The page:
Orobanche cumana Wallr. (broomrape; synonym Orobanche cernua Loefl.) is a parasitic plant that causes severe yield losses on important crops such as sunflower (3) and tomato (1). It has become a serious threat to the survival of sunflower in Xinjiang Province, China. In July 2010, a stem rot disease was observed on sunflower broomrape plants in fields near Shihezi, China. Disease incidence was approximately 30% of the plants observed in a field. Symptoms started as localized necrosis of the stems that quickly expanded, girdling of stems, and finally plant wilt and death. Symptoms were accompanied by the development of a white, cottony, mycelial growth over injured tissues. Later, whitish aggregates of mycelia appeared and developed into dark rounded to elongated sclerotia that were up to 1 cm long. A fungus was consistently isolated from surface-sterilized fragments of diseased stem tissues on potato sucrose agar (PSA) at 25°C. Thirty-six isolates were obtained and grown on PSA at room temperature for several days. The fungus formed a white colony with a fairly flat sheet of aerial mycelia and subsequently produced black sclerotia on the colony surface mainly near the edge of the plate. In March, sclerotia were put in soil in plastic pots in a field and subsequently produced apothecia in April 2011. The one to three apothecia that emerged from each sclerotium were pale brown to dark brown, saucer shaped, and lacked epithecia. Hymenia consisted of asci and paraphyses; asci were unitunicate, cylindrical, narrower at the base, 95 to 135 × 6 to 8 μm, and lacking in apical structure. Ascospores were hyaline, smooth, aseptate, wide ellipsoid to ovate, and 8 to 12 × 3.5 to 5 μm. On the basis of morphological characteristics, the fungi were identified as Sclerotinia sclerotiorum (Lib.) de Bary (2). DNA sequences of internal transcribed spacers of the ribosomal RNA genes, including 5.8S genes of both single-mycelium isolates XJSHZ-1 (GenBank Accession No. JN012605) and XJSHZ-3 (GenBank Accession No. JN012606), from the plants had 99% homology with that of S. sclerotiorum (AAGT01000678). To demonstrate pathogenicity, mycelial blocks of three isolates grown on PSA were placed on the base of the stems of 10 2-week-old healthy plants grown on sunflower. Ten healthy plants were treated with PSA plugs as a control. Inoculated plants were kept in a moist chamber for 2 days and then transferred to a greenhouse at 25°C. After 2 days, the initiation of stem necrosis was observed, and 7 days after inoculation, the plants collapsed and died. S. sclerotiorum was recovered from all inoculated plants, but not from control plants, which remained asymptomatic. S. sclerotiorum has a wide host range and has been recognized as the causal agent of sclerotinia rot in many vegetable plants and fruit trees (2). There has been a previous report of S. sclerotiorum causing disease in tomato from China and in sunflower from Liaoning, China (4). To our knowledge, this is the first report of sclerotinia rot of broomrape in China.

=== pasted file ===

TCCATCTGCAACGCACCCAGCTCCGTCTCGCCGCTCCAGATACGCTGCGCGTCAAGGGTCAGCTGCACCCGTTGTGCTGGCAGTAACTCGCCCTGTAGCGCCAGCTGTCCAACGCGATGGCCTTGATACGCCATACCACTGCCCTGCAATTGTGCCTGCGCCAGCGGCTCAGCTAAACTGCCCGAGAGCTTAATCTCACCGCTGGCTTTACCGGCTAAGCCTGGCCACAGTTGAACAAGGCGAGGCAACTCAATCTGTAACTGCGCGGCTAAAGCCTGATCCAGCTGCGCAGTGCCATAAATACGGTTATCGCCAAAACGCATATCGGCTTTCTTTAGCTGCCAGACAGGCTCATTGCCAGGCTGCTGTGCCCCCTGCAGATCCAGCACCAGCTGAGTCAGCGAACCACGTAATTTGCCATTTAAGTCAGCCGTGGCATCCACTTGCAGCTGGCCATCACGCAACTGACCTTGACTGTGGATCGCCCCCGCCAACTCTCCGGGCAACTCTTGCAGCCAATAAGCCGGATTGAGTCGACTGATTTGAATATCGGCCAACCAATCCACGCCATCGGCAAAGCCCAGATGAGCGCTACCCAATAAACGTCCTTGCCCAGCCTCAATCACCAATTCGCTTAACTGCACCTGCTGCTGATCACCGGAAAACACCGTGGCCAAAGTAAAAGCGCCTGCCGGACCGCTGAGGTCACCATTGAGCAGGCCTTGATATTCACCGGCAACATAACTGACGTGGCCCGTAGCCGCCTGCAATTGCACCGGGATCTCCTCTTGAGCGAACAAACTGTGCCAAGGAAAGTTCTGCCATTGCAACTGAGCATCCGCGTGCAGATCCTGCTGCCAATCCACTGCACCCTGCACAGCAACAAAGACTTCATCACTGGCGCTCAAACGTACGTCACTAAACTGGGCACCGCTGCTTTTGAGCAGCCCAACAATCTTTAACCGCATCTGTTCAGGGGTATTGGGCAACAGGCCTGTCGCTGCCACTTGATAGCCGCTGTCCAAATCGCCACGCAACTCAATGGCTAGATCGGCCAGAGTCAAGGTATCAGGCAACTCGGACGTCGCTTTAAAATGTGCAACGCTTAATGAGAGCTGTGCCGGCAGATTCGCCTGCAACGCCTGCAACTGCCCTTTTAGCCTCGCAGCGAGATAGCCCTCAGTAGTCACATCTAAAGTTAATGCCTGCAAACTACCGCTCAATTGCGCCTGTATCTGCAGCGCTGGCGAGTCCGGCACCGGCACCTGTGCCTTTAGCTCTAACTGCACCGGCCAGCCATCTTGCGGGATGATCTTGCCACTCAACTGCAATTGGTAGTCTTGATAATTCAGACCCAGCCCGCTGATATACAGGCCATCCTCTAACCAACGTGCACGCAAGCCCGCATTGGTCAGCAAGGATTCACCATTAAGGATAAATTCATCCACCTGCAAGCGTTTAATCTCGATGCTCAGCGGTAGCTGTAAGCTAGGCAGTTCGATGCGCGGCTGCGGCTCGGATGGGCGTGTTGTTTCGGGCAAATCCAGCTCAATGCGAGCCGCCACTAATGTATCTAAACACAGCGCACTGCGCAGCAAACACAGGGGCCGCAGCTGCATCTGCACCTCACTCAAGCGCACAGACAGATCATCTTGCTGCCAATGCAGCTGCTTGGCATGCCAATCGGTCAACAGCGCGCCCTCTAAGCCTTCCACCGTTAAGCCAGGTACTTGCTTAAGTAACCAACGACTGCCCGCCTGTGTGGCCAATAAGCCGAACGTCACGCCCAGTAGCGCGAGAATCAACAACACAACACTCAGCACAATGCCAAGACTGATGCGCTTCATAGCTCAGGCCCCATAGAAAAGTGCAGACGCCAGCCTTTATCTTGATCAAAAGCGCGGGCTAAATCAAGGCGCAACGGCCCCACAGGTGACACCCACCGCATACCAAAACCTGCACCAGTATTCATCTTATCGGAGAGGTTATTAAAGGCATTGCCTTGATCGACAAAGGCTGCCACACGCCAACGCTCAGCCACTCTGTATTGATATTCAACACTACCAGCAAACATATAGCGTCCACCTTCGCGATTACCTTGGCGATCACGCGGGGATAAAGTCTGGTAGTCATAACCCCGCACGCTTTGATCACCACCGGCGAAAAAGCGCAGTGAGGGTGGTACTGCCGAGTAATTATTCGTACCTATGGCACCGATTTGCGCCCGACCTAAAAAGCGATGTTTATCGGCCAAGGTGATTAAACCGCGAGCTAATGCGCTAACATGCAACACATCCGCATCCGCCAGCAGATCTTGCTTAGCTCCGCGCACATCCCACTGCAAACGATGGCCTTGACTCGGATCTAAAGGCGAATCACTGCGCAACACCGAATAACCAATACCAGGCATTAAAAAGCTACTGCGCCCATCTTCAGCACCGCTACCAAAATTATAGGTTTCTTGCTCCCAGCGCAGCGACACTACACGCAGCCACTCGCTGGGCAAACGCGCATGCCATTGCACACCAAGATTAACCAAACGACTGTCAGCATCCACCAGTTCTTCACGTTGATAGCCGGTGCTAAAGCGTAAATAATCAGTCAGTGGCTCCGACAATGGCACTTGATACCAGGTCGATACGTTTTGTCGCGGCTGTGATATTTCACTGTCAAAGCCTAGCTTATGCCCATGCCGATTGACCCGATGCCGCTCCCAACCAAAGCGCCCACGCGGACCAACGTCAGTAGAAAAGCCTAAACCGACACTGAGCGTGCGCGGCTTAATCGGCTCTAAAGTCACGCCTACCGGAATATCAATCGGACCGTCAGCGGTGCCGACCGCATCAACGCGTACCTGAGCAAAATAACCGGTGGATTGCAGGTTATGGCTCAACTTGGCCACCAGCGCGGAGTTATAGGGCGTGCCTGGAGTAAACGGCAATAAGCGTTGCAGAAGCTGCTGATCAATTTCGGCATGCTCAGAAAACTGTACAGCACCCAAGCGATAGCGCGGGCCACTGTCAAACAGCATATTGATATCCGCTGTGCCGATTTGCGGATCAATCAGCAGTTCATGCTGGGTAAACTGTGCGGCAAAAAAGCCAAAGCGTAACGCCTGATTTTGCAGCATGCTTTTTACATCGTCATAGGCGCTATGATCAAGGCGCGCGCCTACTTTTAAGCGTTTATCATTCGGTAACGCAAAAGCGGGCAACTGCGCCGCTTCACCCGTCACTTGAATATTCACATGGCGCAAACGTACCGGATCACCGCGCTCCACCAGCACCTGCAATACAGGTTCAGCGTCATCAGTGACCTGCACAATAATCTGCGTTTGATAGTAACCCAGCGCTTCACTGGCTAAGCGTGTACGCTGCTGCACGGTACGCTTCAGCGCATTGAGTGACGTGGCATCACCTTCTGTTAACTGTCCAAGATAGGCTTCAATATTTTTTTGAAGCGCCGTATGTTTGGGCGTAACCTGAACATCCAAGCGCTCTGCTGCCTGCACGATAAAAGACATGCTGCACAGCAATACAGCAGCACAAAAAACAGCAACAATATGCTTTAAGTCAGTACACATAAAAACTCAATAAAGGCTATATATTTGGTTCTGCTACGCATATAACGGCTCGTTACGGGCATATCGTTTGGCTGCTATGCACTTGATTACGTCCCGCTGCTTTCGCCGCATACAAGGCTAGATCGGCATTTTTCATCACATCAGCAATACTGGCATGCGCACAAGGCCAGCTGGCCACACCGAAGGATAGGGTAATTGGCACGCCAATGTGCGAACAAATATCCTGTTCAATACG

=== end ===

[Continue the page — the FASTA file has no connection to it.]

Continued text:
References: (1) Y. El-Halmouch et al. Crop Prot. 25:501, 2006. (2) J. E. M. Mordue et al. No. 513 in: Descriptions of Pathogenic Fungi and Bacteria. Commonwealth Mycological Institute, Kew, UK, 1976. (3) D. Rubiales et al. Crop Prot. 22:865, 2003. (4) F. L. Tai. Science Press, Academica Sinoca. Peking, 1979.